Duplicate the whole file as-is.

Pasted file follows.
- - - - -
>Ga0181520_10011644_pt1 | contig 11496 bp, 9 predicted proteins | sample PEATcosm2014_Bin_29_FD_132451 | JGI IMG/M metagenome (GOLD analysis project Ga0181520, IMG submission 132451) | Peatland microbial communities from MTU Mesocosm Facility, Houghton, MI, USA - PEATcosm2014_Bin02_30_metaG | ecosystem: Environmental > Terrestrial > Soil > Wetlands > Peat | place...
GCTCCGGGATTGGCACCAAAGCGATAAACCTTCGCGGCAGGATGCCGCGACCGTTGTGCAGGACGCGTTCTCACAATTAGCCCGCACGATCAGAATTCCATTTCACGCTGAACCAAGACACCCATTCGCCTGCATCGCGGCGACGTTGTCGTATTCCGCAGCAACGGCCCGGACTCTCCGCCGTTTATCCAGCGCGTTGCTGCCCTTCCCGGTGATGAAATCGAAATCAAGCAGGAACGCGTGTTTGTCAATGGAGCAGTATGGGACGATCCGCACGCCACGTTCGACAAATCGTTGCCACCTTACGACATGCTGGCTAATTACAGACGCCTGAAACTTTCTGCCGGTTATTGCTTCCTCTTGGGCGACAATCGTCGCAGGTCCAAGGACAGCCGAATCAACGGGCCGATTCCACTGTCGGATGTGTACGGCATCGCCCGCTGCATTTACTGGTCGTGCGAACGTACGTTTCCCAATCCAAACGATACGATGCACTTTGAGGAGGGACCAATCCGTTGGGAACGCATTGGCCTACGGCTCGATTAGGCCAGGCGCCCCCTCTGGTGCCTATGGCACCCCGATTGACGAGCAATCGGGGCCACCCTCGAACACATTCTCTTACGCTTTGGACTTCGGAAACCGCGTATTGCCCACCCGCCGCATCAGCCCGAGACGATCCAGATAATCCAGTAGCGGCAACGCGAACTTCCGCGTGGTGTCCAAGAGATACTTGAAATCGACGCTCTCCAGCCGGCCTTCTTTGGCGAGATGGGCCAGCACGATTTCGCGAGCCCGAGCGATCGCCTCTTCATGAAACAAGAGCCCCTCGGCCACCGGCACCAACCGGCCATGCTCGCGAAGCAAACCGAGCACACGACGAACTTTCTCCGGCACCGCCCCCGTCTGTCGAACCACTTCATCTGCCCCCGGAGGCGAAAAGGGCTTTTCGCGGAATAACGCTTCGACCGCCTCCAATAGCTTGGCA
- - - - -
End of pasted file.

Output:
>Ga0181520_10011644_pt1 | contig 11496 bp, 9 predicted proteins | sample PEATcosm2014_Bin_29_FD_132451 | JGI IMG/M metagenome (GOLD analysis project Ga0181520, IMG submission 132451) | Peatland microbial communities from MTU Mesocosm Facility, Houghton, MI, USA - PEATcosm2014_Bin02_30_metaG | ecosystem: Environmental > Terrestrial > Soil > Wetlands > Peat | place...
GCTCCGGGATTGGCACCAAAGCGATAAACCTTCGCGGCAGGATGCCGCGACCGTTGTGCAGGACGCGTTCTCACAATTAGCCCGCACGATCAGAATTCCATTTCACGCTGAACCAAGACACCCATTCGCCTGCATCGCGGCGACGTTGTCGTATTCCGCAGCAACGGCCCGGACTCTCCGCCGTTTATCCAGCGCGTTGCTGCCCTTCCCGGTGATGAAATCGAAATCAAGCAGGAACGCGTGTTTGTCAATGGAGCAGTATGGGACGATCCGCACGCCACGTTCGACAAATCGTTGCCACCTTACGACATGCTGGCTAATTACAGACGCCTGAAACTTTCTGCCGGTTATTGCTTCCTCTTGGGCGACAATCGTCGCAGGTCCAAGGACAGCCGAATCAACGGGCCGATTCCACTGTCGGATGTGTACGGCATCGCCCGCTGCATTTACTGGTCGTGCGAACGTACGTTTCCCAATCCAAACGATACGATGCACTTTGAGGAGGGACCAATCCGTTGGGAACGCATTGGCCTACGGCTCGATTAGGCCAGGCGCCCCCTCTGGTGCCTATGGCACCCCGATTGACGAGCAATCGGGGCCACCCTCGAACACATTCTCTTACGCTTTGGACTTCGGAAACCGCGTATTGCCCACCCGCCGCATCAGCCCGAGACGATCCAGATAATCCAGTAGCGGCAACGCGAACTTCCGCGTGGTGTCCAAGAGATACTTGAAATCGACGCTCTCCAGCCGGCCTTCTTTGGCGAGATGGGCCAGCACGATTTCGCGAGCCCGAGCGATCGCCTCTTCATGAAACAAGAGCCCCTCGGCCACCGGCACCAACCGGCCATGCTCGCGAAGCAAACCGAGCACACGACGAACTTTCTCCGGCACCGCCCCCGTCTGTCGAACCACTTCATCTGCCCCCGGAGGCGAAAAGGGCTTTTCGCGGAATAACGCTTCGACCGCCTCCAATAGCTTGGCA